Produced by the Department of Media Relations & Publications
 

Joe Danisi, Actor-Screenwriter-Director

October 15, 2008

In this segment, we hear from actor, playwright, screenwriter and director Joe Danisi. The conversation is led by award-winning actress Marilyn Sokol. She's a professor in Lehman's Department of Journalism, Communication and Theatre.

4 Minutes 32 Seconds

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Transcript

00:00

[MUSIC]

LYDIA DIAZ:

This is Lydia Diaz, a Mass Communications major at Lehman College. In this segment, we hear from actor, playwright, screenwriter and director Joe Danisi.

Danisi talks about his evolution from actor to documentary writer. He was creative director of the "Play and Screenplay Development Series" in the Naked Angels Theater Company. He was also a screenwriter for a well-known Court TV series: "Dominick Dunne's Power, Privilege and Justice: Doctor of Deceit."

The conversation is led by award-winning actress Marilyn Sokol. She's a professor in Lehman's Department of Journalism, Communication and Theatre.

00:41

MARILYN SOKOL:

Let me ask you something. You started as an actor.

JOE DANISI:

I started as an actor.

MARILYN SOKOL:

How did you make that leap from-- first of all, which role did you assume first? To leave-- well, not leave, but to add to your acting? Was it director, producer or writer?

JOE DANISI:

Well, it's interesting because I think I was always a writer and didn't know it. Through the years, I've thought back on -- you know, your childhood comes back to you and then you remember, oh, my goodness, yes, scribbling in the corner of your bedroom. On the floor or whatever. But as Marilyn said, I was trained as an actor. And, you know--

01:21

MARILYN SOKOL:

Where did you train?

JOE DANISI:

I went to the Lee Strasberg Theatre Institute.

MARILYN SOKOL:

Okay.

JOE DANISI:

What happened with me was, like a lot of actors, I was very frustrated because you want a part. You go after it. It's-- you know, it's the most difficult career. It has to be one's religion. I was in-- went to Europe at one point with a production of West Side Story. I did an opera at BAM. I mean, all-- I was auditioning for everything I could find.

And I started to write as a result of my frustration. And like a lot of actors who begin to write, I wrote for myself. I would write monologues. I took a little writing workshop just to kill some time. And, you know, that really was a catalyst. And I started to perform my own material around town. One-man shows and this kind of thing. And I -- that was -- you know, that was a real turning point. And so I would give my pages to other actresses or other actors. "Hey, hey, look at this. Does this -- you know--" "Look at this monologue," blah, blah, blah, blah, blah. And then that grew into plays, short plays. And that sort of got the ball rolling.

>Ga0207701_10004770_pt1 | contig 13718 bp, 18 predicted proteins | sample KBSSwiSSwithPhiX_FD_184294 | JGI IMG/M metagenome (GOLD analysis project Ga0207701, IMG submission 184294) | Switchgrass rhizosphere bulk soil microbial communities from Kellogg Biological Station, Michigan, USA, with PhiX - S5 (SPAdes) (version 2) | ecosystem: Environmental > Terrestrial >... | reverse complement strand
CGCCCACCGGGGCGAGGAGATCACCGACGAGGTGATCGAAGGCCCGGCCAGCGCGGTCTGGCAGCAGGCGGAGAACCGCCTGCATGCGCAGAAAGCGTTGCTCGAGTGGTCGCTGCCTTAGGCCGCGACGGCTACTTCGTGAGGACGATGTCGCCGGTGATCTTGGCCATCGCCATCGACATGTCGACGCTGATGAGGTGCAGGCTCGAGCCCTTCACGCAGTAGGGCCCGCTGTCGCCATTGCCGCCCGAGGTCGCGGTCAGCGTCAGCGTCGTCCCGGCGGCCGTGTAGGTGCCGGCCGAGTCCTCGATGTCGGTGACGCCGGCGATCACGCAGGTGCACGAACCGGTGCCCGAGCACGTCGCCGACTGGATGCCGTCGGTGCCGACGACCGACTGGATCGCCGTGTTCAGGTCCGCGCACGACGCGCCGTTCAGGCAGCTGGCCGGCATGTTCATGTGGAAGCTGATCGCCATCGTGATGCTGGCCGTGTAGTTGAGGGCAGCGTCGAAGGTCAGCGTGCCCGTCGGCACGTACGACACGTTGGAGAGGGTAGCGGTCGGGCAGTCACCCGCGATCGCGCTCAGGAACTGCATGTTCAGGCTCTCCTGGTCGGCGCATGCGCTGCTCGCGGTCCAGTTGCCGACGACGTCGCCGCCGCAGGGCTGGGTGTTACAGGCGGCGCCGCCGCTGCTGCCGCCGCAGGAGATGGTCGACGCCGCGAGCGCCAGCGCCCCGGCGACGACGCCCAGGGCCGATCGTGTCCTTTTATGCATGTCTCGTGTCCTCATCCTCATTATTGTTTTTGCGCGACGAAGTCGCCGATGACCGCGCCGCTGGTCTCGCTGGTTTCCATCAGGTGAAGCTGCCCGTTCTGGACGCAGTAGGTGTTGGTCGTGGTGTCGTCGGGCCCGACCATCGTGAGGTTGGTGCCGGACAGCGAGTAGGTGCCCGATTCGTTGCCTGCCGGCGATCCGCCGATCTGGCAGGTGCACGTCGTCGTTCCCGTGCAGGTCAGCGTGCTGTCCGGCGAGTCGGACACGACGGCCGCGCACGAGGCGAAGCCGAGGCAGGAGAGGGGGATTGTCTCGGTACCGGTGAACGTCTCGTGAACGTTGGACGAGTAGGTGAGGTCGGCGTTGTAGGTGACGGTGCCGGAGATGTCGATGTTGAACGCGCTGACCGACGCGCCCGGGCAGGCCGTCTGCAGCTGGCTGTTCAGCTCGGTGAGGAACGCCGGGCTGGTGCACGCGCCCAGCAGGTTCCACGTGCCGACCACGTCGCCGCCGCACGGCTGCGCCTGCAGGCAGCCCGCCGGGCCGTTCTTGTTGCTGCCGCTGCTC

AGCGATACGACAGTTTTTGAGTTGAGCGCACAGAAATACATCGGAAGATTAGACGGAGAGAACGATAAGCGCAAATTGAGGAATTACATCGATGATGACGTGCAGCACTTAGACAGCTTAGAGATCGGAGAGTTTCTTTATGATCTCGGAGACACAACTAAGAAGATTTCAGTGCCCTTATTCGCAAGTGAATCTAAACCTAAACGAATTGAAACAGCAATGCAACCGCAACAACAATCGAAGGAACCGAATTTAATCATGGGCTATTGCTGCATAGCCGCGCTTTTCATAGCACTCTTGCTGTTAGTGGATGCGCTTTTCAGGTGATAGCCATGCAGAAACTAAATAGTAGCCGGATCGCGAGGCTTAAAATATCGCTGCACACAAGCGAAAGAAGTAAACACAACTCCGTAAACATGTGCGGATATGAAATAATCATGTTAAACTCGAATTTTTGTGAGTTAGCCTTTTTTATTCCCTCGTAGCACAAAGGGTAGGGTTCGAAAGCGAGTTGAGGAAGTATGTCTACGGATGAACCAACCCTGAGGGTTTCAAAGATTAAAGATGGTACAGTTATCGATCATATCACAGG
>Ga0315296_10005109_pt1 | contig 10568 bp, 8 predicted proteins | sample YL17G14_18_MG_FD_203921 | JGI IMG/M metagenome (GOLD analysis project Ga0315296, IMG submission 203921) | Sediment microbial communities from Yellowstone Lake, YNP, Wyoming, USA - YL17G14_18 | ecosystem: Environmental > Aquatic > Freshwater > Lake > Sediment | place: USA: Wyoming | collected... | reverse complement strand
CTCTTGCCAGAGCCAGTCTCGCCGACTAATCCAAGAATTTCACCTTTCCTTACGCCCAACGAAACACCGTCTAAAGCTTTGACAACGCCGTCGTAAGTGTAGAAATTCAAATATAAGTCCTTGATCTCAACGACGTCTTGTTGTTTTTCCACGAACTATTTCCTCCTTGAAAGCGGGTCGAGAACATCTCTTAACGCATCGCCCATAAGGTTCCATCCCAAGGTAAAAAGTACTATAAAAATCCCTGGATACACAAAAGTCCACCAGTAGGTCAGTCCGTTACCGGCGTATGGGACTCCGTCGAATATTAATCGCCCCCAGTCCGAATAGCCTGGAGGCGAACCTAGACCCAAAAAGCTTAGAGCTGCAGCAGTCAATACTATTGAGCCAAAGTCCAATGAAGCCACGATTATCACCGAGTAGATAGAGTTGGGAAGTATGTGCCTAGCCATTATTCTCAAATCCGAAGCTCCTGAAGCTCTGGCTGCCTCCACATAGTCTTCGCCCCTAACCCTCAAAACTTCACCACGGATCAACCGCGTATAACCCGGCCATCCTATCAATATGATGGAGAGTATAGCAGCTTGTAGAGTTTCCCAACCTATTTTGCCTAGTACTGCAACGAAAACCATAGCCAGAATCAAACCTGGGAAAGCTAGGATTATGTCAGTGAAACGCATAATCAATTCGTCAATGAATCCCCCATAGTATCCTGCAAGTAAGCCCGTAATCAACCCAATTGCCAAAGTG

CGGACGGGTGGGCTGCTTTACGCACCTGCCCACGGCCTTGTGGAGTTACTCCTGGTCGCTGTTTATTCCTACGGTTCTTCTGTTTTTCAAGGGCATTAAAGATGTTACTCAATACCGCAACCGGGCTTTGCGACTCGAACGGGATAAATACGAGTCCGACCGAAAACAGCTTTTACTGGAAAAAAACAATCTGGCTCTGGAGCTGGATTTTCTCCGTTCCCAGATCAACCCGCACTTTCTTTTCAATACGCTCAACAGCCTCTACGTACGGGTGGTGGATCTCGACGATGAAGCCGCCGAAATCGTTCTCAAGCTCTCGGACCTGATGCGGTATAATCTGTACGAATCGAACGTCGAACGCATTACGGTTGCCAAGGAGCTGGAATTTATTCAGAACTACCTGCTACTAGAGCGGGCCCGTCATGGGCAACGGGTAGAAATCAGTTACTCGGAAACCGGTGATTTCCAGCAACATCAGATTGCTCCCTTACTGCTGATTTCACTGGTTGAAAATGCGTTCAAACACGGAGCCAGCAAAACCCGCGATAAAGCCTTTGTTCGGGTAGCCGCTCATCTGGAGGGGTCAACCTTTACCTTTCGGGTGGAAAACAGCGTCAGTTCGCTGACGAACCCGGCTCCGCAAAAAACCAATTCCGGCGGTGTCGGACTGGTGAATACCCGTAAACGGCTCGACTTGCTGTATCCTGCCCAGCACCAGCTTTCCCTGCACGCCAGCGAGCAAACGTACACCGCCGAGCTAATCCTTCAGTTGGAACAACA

02:30

MARILYN SOKOL:

And then, how did you get into -- and then you started directing your own pieces, right? Your own work.

JOE DANISI:

I did. I started writing and then I had one-act plays, and I would direct them at different small venues around town.

MARILYN SOKOL:

But to make the leap from this very artistic path--

JOE DANISI:

Yeah.

02:48

MARILYN SOKOL:

-- to being hired by A&E and Discovery, that's quite a jump. How did that occur?

JOE DANISI:

So one of the people I had spoken with was actually, a booker, a sort-of talent booker.

MARILYN SOKOL:

Yeah?

JOE DANISI:

And -- he said, "Are you ready to make a change?" And I said, "Yes." And I felt something shift. And I was still acting, but I was, you know, looking to expand. And that led to having an interview for a job as a production assistant on a TV special. Which led to getting another P.A. job on something else. And all of that kind of, you know, kept moving along.

At the same time, I was performing, I was writing. I felt -- I was all over the map. It's very tough, and you've got to love it. And that love is what keeps that flame alive and will nurture you through all those dark nights. Very, very tough business. Because you've been on Broadway once doesn't mean that you're gonna have a career there.

03:49

MARILYN SOKOL:

That's right.

JOE DANISI:

Because you've had a television show, if you get to that point, doesn't mean that--

MARILYN SOKOL:

That's right.

JOE DANISI:

--you're gonna have a career after those 13 episodes or three seasons.

03:58

MARILYN SOKOL:

You still have to keep digging ditches.

JOE DANISI:

And that's the beauty of being an actor. That's the beauty of working in this -- in this profession. All that life experience. And it constantly changes as we change. And that's the gift that actors are given, which very few other people are given.

04:17

LYDIA DIAZ:

Visit www.lehman.edu. This is a production of the Lehman College Media Relations Office.

[MUSIC]

04:32

[END OF AUDIO]